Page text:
There are many different books and instructional materials about understanding body language, but basically all body language can be divided into body messages of comfort and body messages of discomfort. Body language signals of comfort generally involve the person taking an “open” and relaxed position towards you with his body. Body language signals of discomfort generally involve the person taking a “closed” or “blocked” position towards you with his body. The photo above illustrates both a closed position and an open position while interacting with another person. The man is signaling with his body that he feels comfortable and wants to interact with the woman and she is signaling “No way!”
Comfort signals tell you that people are relaxed, happy, and open to interacting with you. People who are comfortable and interested in the interaction tend to lean towards you, move closer, keep their legs slightly apart, position their body towards you, turn their feet towards you, tilt their head or lean it on their hand, wear a slight smile on their face, make eye contact, and often, but not always, will touch you on the shoulder or on the knee (if you’re sitting) or give you a hug when they see you or when you leave.
Discomfort signals tell you that people are bored, disinterested, rushed, or just having a bad day. People who are uncomfortable interacting with you tend to touch or rub their neck, touch or rub their face, rub the palm of their hand on their leg like they are wiping something off their palm, cross or close their legs, avoid eye contact and keep glancing around the room or put their attention somewhere else (like on their cellphone), distance themselves from you, and turn their body and their feet away from you. They may also cross their arms or block their chest area in some way. An extreme discomfort signal is eye-rolling. Even slight eye-rolling indicates the person is resistant to interacting with you.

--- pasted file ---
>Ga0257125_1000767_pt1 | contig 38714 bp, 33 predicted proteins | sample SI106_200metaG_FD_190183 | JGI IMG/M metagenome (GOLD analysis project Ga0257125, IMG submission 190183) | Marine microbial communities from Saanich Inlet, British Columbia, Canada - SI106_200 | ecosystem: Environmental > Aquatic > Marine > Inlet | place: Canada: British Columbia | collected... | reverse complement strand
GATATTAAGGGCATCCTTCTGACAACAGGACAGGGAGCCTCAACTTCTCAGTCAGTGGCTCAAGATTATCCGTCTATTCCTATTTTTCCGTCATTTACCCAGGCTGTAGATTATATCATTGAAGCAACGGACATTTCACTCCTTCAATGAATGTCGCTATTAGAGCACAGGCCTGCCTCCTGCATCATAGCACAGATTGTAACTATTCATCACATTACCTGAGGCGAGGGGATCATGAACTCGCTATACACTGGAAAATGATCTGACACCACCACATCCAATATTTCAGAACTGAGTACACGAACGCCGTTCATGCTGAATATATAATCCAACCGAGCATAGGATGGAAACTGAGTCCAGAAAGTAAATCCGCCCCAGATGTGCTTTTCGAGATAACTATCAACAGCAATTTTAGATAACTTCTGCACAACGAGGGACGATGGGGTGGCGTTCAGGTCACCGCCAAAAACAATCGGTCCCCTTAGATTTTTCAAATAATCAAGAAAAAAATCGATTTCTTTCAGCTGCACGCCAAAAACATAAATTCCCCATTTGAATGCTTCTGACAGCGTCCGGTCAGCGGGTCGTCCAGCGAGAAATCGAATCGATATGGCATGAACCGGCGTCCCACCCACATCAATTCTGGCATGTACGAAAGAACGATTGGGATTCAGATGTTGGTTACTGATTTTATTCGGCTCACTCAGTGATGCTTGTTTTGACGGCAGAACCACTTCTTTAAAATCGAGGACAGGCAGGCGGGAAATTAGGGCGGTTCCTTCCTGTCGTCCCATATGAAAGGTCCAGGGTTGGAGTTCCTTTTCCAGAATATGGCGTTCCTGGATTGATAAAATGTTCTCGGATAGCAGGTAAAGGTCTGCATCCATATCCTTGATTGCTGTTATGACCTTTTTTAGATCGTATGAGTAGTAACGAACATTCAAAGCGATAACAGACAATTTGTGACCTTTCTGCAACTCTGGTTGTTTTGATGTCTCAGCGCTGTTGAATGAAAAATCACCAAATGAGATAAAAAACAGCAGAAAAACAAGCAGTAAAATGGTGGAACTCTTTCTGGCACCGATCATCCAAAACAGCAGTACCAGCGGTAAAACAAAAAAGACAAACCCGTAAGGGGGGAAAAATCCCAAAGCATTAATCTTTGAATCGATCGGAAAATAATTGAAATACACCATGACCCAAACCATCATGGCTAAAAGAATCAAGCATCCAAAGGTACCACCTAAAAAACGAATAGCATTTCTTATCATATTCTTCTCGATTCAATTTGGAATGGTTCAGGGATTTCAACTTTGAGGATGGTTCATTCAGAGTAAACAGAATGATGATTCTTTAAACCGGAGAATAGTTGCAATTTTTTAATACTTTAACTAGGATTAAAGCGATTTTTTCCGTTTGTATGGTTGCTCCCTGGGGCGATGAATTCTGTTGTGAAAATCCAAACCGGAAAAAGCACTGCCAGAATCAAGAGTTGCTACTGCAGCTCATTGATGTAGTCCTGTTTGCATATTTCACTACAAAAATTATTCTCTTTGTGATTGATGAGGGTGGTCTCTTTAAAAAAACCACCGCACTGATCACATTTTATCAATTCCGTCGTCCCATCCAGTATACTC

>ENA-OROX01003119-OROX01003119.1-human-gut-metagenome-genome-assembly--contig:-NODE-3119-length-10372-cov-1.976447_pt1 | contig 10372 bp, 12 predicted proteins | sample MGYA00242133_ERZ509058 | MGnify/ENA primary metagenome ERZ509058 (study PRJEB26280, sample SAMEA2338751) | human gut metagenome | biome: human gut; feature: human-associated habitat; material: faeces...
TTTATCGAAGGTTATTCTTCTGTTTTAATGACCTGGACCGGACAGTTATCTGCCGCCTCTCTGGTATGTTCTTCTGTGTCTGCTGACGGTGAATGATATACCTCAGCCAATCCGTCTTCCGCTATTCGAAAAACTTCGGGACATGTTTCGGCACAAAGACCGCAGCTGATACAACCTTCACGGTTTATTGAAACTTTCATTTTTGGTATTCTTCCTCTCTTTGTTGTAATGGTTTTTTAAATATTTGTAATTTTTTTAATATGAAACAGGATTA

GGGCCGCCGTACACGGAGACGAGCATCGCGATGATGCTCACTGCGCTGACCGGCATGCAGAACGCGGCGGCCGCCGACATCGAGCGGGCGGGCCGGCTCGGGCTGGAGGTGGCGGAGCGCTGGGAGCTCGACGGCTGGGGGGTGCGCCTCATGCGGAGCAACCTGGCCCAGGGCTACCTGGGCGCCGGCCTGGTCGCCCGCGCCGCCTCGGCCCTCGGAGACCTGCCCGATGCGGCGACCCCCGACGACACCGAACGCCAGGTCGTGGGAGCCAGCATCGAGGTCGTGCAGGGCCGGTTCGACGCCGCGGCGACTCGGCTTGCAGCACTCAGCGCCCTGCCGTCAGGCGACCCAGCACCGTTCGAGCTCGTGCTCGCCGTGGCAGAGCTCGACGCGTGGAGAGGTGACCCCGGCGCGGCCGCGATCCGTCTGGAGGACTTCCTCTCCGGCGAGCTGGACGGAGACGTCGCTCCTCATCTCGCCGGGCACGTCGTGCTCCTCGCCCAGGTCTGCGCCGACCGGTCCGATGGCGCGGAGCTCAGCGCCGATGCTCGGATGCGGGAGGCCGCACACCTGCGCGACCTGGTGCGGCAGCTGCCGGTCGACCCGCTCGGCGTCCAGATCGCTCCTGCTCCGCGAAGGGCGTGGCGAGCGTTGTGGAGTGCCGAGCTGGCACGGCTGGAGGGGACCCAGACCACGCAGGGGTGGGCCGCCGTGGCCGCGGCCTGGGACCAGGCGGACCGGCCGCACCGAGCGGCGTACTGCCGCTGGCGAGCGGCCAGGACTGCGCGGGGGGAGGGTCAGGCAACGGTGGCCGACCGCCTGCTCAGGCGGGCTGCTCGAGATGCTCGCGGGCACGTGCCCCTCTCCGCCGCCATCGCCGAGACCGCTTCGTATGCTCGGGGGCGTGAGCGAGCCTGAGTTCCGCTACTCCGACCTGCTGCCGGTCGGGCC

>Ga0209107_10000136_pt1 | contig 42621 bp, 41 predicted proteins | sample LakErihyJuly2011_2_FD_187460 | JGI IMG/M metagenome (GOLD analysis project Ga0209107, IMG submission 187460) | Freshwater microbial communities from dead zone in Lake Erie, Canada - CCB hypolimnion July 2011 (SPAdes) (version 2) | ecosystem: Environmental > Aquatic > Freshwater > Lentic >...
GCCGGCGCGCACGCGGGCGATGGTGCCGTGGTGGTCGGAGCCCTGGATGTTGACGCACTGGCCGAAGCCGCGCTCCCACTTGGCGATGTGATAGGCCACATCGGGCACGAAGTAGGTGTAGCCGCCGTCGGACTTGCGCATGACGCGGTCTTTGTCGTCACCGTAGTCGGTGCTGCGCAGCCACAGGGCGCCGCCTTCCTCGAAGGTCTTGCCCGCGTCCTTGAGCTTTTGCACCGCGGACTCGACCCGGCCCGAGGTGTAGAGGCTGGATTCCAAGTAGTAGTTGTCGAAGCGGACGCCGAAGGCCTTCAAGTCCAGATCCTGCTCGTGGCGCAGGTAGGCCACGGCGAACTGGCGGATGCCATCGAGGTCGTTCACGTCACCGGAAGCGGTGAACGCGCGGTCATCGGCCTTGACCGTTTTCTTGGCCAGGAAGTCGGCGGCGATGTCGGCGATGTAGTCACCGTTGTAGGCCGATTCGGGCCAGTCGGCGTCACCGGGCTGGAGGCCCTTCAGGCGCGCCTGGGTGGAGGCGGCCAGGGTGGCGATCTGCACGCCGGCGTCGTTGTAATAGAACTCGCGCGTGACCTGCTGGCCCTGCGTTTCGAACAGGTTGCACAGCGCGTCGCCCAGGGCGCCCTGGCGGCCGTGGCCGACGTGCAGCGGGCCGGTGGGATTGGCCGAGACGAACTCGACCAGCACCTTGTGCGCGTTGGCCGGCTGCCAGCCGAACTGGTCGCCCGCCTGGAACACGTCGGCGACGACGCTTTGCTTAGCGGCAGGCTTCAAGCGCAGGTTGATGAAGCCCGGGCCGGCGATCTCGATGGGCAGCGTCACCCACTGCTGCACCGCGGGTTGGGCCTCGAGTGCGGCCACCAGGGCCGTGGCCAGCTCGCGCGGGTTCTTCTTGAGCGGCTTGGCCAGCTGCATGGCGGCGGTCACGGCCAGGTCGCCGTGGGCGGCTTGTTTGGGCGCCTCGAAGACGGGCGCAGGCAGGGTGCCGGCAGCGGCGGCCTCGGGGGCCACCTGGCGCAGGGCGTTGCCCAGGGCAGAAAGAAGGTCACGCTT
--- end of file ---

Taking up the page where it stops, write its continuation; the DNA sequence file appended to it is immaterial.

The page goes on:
“Closed” and “open” body positions are also indications of the amount of power people feel they have in a certain situation. People who feel powerful tend to assume “open” or dominating positions with their bodies, while non-powerful people tend to assume “closed,” submissive postures. It is easy to watch two people interact and tell who is the more powerful person (or in charge) because their bodies will give it away.
Change your body position, change your emotions and chemistry
One of the interesting things about body language is that we can actually change our emotions by changing how we position our body. Researchers have found that if a person assumes the facial expression and body language of a particular emotion, it can cause the feeling of that emotion. For example, happiness is usually accompanied by a smile, an uplifted head looking forward, shoulders up and back, body openness, and energetic movements. One of the quickest and easiest ways to change from one emotional state to another is to assume the facial expression and body position of the desired state.
There is also evidence that assuming certain body positions not only changes your emotional state and how you are perceived by others but it also changes your body chemistry. Watch this interesting TED Talk about how assuming a “power” posture for just two minutes causes positive chemical changes in your body.
What do you think? Please share the important aspects of People Skills Language you’ve learned.